No other Western holiday is more closely identified with chocolate than Valentine’s Day.
The seasonal aisles in stores and supermarkets are filled with chocolate, and food companies spend vast sums of advertising dollars trying to persuade us to celebrate by consuming it in large quantities. It is no secret that chocolate is associated with pleasure and celebration. Yet the association between chocolate, romance and sex did not originate in Europe, but rather in the ancient cultures of the North American continent.
Chocolate was a sacred ceremonial food for two of the largest Mesoamerican indigenous civilizations: the Aztecs and the Mayas. It was usually royalty and the wealthy who used chocolate on special occasions such as engagements, marriages and religious festivals.
The ancient Mesoamericans consumed chocolate as a frothy beverage, mixing it with corn or various aromatic herbs such as vanilla and sweetening it with honey. Women were in charge of preparing chocolate, and they achieved the greatly prized foamy consistency by transferring the liquid from one vessel to another. In indigenous culture, the cacao plant and its seeds were identified with femininity and in some cases with women’s sexual organs.
The Spanish conquistadors and settlers quickly adopted the custom of drinking chocolate. Given that very few European women traveled to the Americas early in the conquest, many men married indigenous women or took them as concubines. These women then introduced their food customs to the Spaniards.
Spanish memoirs written immediately after the conquest did not record all of the particular indigenous ritual uses of chocolate, but early chroniclers nonetheless understood that chocolate was special. For example, Bernal Díaz del Castillo, a Spanish foot soldier, popularized the idea that Emperor Moctezuma used chocolate as an aphrodisiac.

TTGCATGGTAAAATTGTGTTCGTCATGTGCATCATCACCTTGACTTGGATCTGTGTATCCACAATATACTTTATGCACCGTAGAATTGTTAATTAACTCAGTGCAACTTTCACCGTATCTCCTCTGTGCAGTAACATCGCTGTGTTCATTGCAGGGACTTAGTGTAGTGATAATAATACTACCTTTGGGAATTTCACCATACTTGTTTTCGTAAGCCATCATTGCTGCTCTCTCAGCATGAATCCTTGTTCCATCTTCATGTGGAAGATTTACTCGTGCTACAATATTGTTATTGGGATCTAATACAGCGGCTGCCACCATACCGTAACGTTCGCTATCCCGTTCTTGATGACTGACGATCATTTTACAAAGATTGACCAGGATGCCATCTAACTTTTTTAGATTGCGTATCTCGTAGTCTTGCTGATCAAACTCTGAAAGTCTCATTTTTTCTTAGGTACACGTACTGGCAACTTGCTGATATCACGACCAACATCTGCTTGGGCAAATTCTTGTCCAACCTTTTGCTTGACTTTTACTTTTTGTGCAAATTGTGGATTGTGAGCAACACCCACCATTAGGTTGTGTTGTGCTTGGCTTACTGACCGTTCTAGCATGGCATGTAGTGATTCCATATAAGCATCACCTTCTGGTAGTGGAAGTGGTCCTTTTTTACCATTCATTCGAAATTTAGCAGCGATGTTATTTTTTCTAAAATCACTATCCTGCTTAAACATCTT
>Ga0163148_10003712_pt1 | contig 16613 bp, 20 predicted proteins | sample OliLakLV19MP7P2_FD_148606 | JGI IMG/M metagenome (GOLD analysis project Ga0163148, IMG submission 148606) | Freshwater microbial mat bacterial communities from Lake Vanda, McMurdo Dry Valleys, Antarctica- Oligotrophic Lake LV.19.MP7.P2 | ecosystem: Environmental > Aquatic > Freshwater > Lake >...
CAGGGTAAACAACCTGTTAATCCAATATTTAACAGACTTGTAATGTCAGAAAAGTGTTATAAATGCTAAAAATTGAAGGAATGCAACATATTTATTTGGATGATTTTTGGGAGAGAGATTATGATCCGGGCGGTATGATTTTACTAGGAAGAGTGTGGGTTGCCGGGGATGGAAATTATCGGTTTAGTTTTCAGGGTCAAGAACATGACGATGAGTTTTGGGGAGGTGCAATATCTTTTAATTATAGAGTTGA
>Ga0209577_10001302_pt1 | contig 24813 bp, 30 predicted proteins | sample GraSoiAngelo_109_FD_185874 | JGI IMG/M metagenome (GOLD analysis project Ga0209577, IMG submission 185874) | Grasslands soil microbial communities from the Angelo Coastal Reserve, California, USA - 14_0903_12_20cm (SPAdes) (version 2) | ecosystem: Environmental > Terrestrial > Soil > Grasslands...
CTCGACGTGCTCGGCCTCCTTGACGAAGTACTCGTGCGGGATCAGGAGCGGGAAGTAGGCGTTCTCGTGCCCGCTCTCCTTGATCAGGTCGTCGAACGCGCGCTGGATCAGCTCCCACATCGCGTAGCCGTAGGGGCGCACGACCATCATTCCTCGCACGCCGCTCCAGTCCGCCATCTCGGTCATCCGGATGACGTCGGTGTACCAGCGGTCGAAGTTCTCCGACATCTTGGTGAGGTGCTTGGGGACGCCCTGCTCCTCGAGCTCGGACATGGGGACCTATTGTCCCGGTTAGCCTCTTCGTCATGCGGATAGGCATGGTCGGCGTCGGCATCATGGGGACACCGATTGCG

Chocolate began acquiring different meanings during the colonial era, even mystical qualities. The Catholic Church worked to eradicate local indigenous beliefs, but it was not entirely successful. The records of the Inquisition authorities in Central America contain numerous stories of indigenous or mestizo women accused of using enchanted chocolate beverages to control men.
Women and men of all walks of life visited these ‘witches’ or healers and asked them to prepare chocolate drinks to attract lovers, break up marriages or improve sexual performance. The Church tried to ban chocolate, but people in the Americas were too attached to it. Instead, religious orders began to accept the beverage and erase or ignore any sexual connotations.
Spaniards brought chocolate to Europe as an exotic gift. Chocolate drinks became popular in the palaces and exclusive gathering places of the rich in continental Europe. At first, Europeans put a lot of effort into preparing the beverage exactly as indigenous people did, trying to re-create the flavor and the experience as much as possible.
Thanks to technological change and the opening of trade routes, chocolate became a mass product. Instead of a drink, chocolate was transformed into candy. It was sweetened with sugar instead of expensive honey and spices. Manufacturers began promoting chocolate as an affordable gift to accompany love notes on Valentine’s Day. A famous English chocolate company even suggested ditching the love letters and instead urged people to ‘say it with chocolate.’
Today, chocolate maintains it sexy allure. Modern scientists have discovered that it has many properties such as essential amino acids and organic compounds that improve our mood. Chocolatiers are now experimenting with different flavors, even going back to the spicy, frothy drinks of Mesoamerica. Putting more care into the preparation of chocolate and lowering its sweetness has allowed people to enjoy the experience more and challenge their taste buds.
But perhaps what is most interesting is that the main importance of cocoa in ancient cultures was not the substance itself but the ties it created between people. Chocolate does taste better when you share it with someone.
Pilar Zazueta is a lecturer in the Teresa Lozano Long Institute of Latin American Studies at The University of Texas at Austin.
A version of this op-ed appeared in the Dallas Morning News , Austin American Statesman , Waco Tribune Herald and the Rivard Report.
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